You’ll find Jim Edwards devoting much of his time and energy to helping those who are finding themselves. Jim’s profound wisdom and gentle spirit will calm even the most troubled of souls. With 28 years of sobriety under his belt, Jim knows how challenging substance use disorder can be.
Jim sums up his life in active addiction in one word, lonely.
Shame was Jim’s constant companion. Jim remembers feeling like a fraud and admits he was absent to his physical and mental health, and to his family. Jim began self-medicating to help him cope with his feelings of anxiety and inferiority.
Using drugs and alcohol and other processes for 25 years, Jim notes that’s a long time to avoid yourself. Jim wanted to be a man of significance, to be a good father and a loving husband. Jim longed to feel connected to people and like he belonged. For some time, drugs and alcohol did that for him. Drugs and alcohol are powerful medicine, Jim declares. But as Jim’s tolerance increased, addiction controlled his life and brought pain and suffering to his family.
On the outside, Jim looked like he was functioning. Jim held down a job, was married to the love of his life, Catharine, and had two beautiful daughters. But despite the positive events taking place in Jim’s life, he continued spiraling downwards, and the consequences of his behavior grew more serious. Jim’s wife began attending Al-Anon. One day Catharine told Jim, we can’t live together anymore. Jim went off the deep end. His usage increased, and some months later, Jim was feeling suicidal. He had lost everyone he loved, except for his dog, Tiffany. Unfathomably, in Jim’s darkest hour, Tiffany connected with Jim’s spirit, and a kernel of hope was born. Jim found the courage to live. He entered treatment for the last time on November 13th, 1991.
Turning adversity into growth
Upon completion of treatment Jim’s sponsor gave him a challenging task. Jim, still feeling like an outsider, was asked to be the greeter at his home group. Being a greeter meant standing at the door and welcoming people into the meeting. The position was way out of Jim’s comfort zone, and he didn’t want to do it. But if he were to stay sober, Jim knew he had to face experiences that made him uncomfortable. Surprisingly, at least to Jim, everyone who came through those doors was happy and excited to see him. They shook his hand and hugged him. Jim didn’t know it then, but that position was exactly what he needed. Connecting with others gave Jim a sense of belonging, which was the antidote to his feelings of loneliness, shame, and separation.
Recovery requires actions rather than intentions
Jim’s sponsor wasn’t finished with Jim yet. He advised Jim to be in service to his family. He told Jim, it wasn’t about him anymore. So Jim turned his focus to his family. Being in service meant earning their trust and mending the broken fences he had created. Jim’s attentiveness and reliability made a considerable difference in Jim’s life and the lives of his family. For the first time in a long while, Jim began feeling hopeful.
Since then, Jim’s personal experience has helped hundreds of people who also struggle with addiction. Jim is a social worker who has worked in group homes, with marginalized people and people on the street. Jim came to Edgewood in 2005. Residential treatment was a big step up from what Jim had been doing. Jim felt honored to be working in Edgewood’s fast-paced, intense environment. Most people are only at Edgewood for approximately six weeks, and we want to make every minute count. Jim helps his patients face their toughest challenges – themselves. Jim shows his patients how their negative core belief systems, dishonest thinking, and impulsive behavior work against them.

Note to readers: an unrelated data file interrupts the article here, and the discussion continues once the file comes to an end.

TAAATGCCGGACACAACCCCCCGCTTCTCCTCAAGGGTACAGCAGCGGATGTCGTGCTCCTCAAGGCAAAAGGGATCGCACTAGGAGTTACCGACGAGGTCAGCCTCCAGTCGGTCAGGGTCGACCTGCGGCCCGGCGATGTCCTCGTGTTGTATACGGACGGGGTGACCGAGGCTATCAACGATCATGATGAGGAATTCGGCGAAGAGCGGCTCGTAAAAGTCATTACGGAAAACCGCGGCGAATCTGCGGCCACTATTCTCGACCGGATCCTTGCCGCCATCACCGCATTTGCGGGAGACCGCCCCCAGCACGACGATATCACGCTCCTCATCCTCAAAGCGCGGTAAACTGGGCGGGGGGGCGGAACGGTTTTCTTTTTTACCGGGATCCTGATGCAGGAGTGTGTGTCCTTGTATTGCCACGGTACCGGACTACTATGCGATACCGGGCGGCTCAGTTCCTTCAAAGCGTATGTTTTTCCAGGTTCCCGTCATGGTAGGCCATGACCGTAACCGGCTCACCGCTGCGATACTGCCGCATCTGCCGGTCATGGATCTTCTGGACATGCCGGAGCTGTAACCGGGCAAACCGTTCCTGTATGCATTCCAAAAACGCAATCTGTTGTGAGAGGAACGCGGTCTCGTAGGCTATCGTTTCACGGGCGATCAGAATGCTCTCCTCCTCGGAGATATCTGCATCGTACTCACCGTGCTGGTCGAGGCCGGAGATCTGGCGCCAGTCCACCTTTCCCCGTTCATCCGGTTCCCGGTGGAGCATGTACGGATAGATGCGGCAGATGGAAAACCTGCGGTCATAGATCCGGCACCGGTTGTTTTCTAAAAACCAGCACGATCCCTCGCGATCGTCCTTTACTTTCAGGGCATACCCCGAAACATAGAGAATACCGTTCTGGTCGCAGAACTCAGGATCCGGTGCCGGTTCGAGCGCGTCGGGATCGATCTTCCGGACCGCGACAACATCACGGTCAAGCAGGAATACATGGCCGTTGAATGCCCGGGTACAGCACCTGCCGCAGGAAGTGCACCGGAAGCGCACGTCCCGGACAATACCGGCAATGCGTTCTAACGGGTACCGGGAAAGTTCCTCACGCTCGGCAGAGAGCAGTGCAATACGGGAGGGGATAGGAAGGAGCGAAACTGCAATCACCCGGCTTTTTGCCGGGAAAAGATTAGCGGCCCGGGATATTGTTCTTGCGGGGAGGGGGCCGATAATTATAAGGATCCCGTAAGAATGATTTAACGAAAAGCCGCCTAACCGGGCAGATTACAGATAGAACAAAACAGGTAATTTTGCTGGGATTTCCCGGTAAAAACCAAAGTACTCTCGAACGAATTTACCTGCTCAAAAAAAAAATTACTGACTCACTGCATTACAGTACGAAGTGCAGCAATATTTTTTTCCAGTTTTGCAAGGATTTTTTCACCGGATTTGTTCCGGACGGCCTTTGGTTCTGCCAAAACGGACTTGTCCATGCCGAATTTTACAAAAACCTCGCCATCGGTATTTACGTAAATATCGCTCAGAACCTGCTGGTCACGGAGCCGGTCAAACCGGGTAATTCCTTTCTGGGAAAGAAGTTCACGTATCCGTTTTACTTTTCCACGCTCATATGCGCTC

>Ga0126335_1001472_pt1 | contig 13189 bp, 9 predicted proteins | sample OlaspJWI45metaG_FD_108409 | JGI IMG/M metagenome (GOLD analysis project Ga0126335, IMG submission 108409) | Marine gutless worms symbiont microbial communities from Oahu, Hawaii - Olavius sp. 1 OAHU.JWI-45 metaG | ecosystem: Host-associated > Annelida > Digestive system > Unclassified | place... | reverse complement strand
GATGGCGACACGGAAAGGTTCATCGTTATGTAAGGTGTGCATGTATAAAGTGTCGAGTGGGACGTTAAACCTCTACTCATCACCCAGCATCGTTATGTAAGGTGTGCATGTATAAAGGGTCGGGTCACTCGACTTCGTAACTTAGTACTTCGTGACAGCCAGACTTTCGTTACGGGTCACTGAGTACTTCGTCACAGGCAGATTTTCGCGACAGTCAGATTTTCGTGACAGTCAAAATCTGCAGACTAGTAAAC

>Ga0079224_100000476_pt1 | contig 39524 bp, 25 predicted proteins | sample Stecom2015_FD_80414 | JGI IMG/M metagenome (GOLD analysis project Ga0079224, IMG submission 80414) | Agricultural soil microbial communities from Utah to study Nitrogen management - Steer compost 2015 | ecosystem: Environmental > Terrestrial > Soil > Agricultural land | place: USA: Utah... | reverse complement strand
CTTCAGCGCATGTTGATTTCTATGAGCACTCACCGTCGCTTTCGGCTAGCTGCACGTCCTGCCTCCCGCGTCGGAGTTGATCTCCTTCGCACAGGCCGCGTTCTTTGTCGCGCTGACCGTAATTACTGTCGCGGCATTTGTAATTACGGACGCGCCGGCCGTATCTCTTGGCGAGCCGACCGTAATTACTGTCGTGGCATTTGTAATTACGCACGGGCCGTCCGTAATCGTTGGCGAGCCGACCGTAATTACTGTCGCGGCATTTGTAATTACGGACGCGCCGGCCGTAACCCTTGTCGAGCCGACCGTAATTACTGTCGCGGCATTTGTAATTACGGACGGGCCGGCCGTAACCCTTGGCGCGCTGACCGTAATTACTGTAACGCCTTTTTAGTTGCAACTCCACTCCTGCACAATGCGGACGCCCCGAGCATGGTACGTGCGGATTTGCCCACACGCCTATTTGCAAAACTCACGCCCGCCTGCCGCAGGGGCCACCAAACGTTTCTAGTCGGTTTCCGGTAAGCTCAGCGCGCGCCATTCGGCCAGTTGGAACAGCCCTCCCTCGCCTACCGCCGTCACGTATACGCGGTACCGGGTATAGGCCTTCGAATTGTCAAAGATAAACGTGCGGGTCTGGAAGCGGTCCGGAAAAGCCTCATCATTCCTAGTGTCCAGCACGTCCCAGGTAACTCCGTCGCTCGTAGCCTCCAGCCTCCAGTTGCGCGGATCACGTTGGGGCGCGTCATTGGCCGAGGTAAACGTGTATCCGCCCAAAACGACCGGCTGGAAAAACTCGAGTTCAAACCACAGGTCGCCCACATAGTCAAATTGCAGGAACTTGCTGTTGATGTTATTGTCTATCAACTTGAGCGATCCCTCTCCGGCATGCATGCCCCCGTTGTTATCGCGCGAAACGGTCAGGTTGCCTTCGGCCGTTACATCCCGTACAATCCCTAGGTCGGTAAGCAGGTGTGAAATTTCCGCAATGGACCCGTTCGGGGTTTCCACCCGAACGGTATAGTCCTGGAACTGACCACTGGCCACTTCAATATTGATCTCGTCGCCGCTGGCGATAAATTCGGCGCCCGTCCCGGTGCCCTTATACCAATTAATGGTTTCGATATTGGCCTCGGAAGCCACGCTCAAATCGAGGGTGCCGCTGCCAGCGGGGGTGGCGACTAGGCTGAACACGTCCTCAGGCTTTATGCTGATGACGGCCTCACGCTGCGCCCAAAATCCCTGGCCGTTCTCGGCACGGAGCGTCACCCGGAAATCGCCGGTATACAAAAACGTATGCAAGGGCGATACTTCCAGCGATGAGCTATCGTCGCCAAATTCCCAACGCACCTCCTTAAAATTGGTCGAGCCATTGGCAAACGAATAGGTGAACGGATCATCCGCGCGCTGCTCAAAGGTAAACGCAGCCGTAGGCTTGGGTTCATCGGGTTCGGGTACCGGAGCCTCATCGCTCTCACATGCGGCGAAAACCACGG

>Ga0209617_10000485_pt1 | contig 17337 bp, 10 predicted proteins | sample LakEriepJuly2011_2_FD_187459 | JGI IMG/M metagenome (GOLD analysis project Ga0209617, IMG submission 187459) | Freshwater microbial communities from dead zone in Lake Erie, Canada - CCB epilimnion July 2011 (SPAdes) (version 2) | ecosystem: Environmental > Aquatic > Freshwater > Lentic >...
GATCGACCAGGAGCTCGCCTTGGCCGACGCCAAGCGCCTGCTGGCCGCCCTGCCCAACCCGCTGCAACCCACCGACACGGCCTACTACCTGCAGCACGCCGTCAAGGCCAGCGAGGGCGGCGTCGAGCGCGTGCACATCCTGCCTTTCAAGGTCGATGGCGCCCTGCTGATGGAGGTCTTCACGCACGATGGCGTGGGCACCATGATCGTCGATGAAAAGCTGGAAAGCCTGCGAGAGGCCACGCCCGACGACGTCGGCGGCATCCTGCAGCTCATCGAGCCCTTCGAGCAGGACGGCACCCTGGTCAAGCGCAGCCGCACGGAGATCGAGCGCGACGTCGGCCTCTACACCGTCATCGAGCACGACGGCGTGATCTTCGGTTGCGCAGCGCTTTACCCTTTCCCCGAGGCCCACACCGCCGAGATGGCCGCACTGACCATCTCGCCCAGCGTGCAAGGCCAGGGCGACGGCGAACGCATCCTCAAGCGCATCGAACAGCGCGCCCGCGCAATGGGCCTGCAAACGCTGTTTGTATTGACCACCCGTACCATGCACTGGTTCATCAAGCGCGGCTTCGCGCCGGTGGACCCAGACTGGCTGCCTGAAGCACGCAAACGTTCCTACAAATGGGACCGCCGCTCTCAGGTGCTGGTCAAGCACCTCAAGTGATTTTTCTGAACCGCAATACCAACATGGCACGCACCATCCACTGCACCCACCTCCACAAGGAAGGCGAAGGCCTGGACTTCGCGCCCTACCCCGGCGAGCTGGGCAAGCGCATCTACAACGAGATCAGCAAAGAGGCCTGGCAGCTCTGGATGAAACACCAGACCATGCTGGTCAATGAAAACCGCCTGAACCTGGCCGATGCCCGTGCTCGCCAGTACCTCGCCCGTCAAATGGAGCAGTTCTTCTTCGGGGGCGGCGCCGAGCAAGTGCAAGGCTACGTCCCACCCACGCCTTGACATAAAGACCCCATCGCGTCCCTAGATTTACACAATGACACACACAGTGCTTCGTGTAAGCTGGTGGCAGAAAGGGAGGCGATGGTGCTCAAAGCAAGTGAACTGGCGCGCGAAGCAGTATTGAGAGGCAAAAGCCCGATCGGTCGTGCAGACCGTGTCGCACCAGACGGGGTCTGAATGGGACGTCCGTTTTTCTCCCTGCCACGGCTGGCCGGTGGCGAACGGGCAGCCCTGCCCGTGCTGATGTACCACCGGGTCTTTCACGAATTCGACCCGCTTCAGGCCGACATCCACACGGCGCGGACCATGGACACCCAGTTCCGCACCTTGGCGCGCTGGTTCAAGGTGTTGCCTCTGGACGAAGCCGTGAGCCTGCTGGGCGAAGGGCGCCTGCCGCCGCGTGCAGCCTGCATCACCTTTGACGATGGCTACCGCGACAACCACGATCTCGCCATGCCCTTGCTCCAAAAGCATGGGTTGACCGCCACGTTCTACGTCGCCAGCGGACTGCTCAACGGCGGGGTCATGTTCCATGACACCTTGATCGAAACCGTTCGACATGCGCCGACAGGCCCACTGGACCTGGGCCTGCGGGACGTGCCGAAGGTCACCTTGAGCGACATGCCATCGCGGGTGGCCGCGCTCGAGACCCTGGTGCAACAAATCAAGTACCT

Addiction has an upside
Addiction is a very treatable illness, and people can and do recover. Jim wants you to know there is so much hope. The trick is not to think about quitting substance forever. Jim notes, every time he said I’ll quit, he got worse. Jim learned not to focus on quitting but instead to fill up his life with meetings, service work, and giving back to his family. When you’re busy and engaged in positive activities, the desire to escape yourself goes away.
Everyone I see that is working a program of recovery is getting healthy
If you hear the grim statistics on recovery, don’t believe them. The only way you won’t succeed is to quit trying. Just like people don’t get sick overnight, they don’t get well overnight, either. Recovery is not a straight line, Jim remarks, but his work at Edgewood Health Network in Nanaimo has shown him even the most resistant patients can turn their lives around. Jim feels blessed to witness miracles every day. It’s not just the patients in treatment who are getting well, either. Recovery touches their families, breaking the chains of addiction for future generations.
What do three wise men with 101 years of sobriety have in common?
They all work at Edgewood, and between them have 101 years of sobriety combined! Edgewood is planning a 2-day recovery refresher course this spring for alumni that will feature Jim Edwards, John Lawlor, and Sergio Orlando. This is an incredible opportunity to fine-tune and revisit your Edgewood experience. Education is a powerful learning tool, and by keeping yourself informed and up to date with addiction-specific treatment methods and state-of-the-art cognitive, behavioral, and social therapies, you’re guaranteed to improve all aspects of life.
Call Us for More Information
If you would like to learn more about Edgewood’s two-day recovery refresher course or if you have questions about addiction and mental health treatment programs provided by EHN Canada, please call us at one of the numbers below. Our phone lines are open 24/7—so you can call us anytime.